Some more innovative work from the London School of Economics. This genuinely thought-provoking 8 minute video describes a collaboration between the LSE-hosted International Growth Centre and Zambia’s Ministry of Health. The background academic paper is here.
Researchers and officials worked together to answer an important question: to motivate people in rural villages to become rural community health workers (CHWs), is it best to appeal to their community spirit, or to their hopes for individual career development? If you do the latter, will people lose their link to the community, and replicate the problem with more standard professional health workers, many of whom hate working in rural areas, and head for the city?
To do that, they divided up 160 villages targeted for recruitment. In half they put up posters that stressed ‘come and serve your community’, in the rest they put the emphasis on careers (see pics). Sure enough, the posters attracted different kinds of people to apply for CHW training.
So what happened? The paper concludes:
‘We find that making career incentives salient attracts more qualified applicants with stronger career ambitions without displacing pro-social preferences, which are high in both treatments. Health workers attracted by career incentives are more effective at delivering health services and are equally likely to remain in their posts over the course of 18 months. Career incentives, far from selecting the “wrong” types, attract talented workers who deliver health services effectively.’
There are important lessons here. Firstly, the way to generate research – the IGC built long term relationships with the Ministry of Health, meaning that they could work together on the basis of trust and respect. The very opposite of the ‘extractive research’ that is all too common in academia. (‘I need access to your community for my research’).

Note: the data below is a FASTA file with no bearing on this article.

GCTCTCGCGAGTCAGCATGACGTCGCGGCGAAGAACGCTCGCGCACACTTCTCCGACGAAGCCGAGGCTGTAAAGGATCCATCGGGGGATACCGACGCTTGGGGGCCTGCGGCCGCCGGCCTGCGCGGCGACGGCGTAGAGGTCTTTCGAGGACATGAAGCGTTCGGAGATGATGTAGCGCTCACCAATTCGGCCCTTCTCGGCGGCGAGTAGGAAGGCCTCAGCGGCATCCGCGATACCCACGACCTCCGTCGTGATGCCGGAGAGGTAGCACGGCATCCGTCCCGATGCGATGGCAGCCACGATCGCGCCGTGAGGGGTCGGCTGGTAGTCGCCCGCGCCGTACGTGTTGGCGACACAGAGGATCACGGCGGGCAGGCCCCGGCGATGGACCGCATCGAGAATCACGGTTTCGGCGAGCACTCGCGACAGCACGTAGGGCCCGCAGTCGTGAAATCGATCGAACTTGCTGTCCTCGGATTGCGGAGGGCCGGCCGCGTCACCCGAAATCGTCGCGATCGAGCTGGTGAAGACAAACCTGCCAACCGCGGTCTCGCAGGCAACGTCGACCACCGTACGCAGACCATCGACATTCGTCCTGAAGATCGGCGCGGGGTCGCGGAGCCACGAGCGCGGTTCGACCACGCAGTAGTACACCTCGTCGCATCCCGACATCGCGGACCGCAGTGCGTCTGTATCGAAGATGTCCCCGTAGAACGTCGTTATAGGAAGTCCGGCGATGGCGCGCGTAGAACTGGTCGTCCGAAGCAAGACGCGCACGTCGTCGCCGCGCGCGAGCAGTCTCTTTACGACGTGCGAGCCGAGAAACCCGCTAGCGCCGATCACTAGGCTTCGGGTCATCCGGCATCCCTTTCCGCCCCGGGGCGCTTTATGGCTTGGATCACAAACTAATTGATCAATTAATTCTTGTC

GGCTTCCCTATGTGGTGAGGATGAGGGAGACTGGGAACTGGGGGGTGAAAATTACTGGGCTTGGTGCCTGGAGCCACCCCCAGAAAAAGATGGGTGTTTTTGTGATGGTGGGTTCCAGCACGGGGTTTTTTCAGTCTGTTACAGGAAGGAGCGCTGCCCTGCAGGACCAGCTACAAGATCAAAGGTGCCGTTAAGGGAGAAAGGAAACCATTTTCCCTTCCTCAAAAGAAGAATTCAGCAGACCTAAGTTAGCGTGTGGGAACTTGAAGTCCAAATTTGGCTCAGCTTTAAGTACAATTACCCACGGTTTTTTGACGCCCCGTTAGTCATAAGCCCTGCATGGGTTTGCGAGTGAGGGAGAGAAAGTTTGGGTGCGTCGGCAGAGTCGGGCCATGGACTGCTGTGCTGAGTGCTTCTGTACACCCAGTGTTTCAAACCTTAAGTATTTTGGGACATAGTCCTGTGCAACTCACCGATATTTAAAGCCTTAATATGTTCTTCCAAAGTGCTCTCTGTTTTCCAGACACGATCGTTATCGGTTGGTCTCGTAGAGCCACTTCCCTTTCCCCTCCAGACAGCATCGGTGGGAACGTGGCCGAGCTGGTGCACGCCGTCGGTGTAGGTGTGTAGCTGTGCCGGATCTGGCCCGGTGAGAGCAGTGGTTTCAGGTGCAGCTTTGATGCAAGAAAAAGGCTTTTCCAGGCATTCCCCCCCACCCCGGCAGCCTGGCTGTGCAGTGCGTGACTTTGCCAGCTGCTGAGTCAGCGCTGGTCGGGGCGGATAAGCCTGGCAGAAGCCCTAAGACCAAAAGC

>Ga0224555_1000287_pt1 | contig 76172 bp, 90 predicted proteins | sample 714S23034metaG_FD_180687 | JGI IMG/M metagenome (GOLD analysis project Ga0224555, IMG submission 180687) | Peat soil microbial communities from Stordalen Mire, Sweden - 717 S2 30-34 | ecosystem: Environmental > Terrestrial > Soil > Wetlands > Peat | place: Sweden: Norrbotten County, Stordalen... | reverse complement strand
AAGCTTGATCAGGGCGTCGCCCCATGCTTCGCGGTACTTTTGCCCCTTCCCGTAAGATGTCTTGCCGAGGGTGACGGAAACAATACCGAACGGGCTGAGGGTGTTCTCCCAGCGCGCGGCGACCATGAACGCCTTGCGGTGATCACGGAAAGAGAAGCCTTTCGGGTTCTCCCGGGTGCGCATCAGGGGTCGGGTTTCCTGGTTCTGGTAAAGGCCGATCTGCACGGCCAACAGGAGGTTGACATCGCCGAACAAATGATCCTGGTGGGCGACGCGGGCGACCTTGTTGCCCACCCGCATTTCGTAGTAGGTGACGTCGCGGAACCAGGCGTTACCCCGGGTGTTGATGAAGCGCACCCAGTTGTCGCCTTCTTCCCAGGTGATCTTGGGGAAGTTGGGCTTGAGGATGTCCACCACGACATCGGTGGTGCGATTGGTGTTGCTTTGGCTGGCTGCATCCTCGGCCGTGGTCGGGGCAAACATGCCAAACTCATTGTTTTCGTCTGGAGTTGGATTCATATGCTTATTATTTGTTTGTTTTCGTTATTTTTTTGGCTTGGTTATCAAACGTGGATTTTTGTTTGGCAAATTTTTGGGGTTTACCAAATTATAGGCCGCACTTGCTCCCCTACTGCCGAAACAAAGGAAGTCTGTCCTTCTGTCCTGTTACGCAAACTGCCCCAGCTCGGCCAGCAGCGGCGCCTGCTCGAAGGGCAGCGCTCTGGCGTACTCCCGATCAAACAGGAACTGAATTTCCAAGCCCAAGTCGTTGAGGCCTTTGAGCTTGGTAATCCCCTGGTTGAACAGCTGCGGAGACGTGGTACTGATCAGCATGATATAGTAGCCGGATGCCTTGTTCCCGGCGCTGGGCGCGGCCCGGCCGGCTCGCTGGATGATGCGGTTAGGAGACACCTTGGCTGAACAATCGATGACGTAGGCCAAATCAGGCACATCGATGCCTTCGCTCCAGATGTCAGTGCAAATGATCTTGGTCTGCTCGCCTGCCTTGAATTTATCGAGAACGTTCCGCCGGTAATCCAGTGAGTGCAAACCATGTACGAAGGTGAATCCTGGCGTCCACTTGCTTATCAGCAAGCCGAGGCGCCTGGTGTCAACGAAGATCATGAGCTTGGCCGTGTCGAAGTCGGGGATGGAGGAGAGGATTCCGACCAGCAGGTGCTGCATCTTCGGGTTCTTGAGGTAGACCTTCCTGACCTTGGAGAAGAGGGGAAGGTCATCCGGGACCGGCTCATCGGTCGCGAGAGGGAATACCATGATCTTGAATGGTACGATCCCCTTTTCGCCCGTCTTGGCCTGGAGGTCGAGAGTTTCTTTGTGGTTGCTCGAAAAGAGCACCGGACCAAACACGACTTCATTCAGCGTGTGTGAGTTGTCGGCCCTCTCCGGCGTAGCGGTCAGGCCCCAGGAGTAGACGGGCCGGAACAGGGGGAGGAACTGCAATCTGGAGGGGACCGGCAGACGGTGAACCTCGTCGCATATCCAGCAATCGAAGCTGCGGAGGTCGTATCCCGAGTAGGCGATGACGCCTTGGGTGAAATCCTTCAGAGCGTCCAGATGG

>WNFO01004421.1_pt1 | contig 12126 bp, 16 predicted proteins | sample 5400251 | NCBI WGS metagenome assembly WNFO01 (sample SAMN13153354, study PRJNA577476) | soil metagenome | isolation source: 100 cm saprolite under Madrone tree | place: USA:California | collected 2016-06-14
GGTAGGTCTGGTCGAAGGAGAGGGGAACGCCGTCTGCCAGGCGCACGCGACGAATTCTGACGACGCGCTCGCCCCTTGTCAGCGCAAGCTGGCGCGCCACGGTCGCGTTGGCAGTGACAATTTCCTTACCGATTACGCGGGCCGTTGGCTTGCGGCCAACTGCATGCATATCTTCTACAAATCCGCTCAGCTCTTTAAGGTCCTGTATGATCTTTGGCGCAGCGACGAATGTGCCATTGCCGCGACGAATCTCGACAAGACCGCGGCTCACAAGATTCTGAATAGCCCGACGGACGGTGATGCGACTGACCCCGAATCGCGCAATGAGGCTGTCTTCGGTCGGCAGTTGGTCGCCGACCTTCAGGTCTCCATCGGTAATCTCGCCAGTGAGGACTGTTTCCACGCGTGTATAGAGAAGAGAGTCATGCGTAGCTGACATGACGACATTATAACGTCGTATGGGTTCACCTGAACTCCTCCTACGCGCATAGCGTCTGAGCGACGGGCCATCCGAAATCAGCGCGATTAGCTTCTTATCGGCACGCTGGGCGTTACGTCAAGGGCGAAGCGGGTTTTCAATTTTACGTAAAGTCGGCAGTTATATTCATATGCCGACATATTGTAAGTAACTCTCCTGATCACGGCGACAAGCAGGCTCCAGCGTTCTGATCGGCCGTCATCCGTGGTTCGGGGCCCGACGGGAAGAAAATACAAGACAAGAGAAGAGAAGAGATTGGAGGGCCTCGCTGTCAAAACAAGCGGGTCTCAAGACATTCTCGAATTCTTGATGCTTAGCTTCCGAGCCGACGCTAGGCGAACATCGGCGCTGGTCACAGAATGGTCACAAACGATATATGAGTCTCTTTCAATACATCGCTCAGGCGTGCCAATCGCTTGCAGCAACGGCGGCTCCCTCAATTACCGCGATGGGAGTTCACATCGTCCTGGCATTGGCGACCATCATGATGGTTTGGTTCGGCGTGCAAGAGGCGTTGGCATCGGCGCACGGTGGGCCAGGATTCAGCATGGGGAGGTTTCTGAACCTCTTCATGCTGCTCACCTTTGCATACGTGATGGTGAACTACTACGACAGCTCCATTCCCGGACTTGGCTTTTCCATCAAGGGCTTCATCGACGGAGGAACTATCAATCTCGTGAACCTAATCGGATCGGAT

The findings suggest that career incentives work better and do not lead to an exodus of staff. However, one caveat – to be certain, you would want to follow the CHWs over a longer period of time than 18 months to test for desertion rates.
One other caveat – it still feels very top down. LSE pointy heads workshopping busily with Ministry officials and sympathetic politicians and agreeing what tests to run on the communities in terms of recruitment strategies. What would the research have looked like if they’d designed it with the involvement of CHWs or the communities themselves? Rather different, I imagine.
It all goes some way to restoring my faith in the value of randomization and experimental approaches, when done well. And of course, it’s a brilliantly accessible way to publicise research findings.
Here’s the video summary:
[h/t Hugh Cole]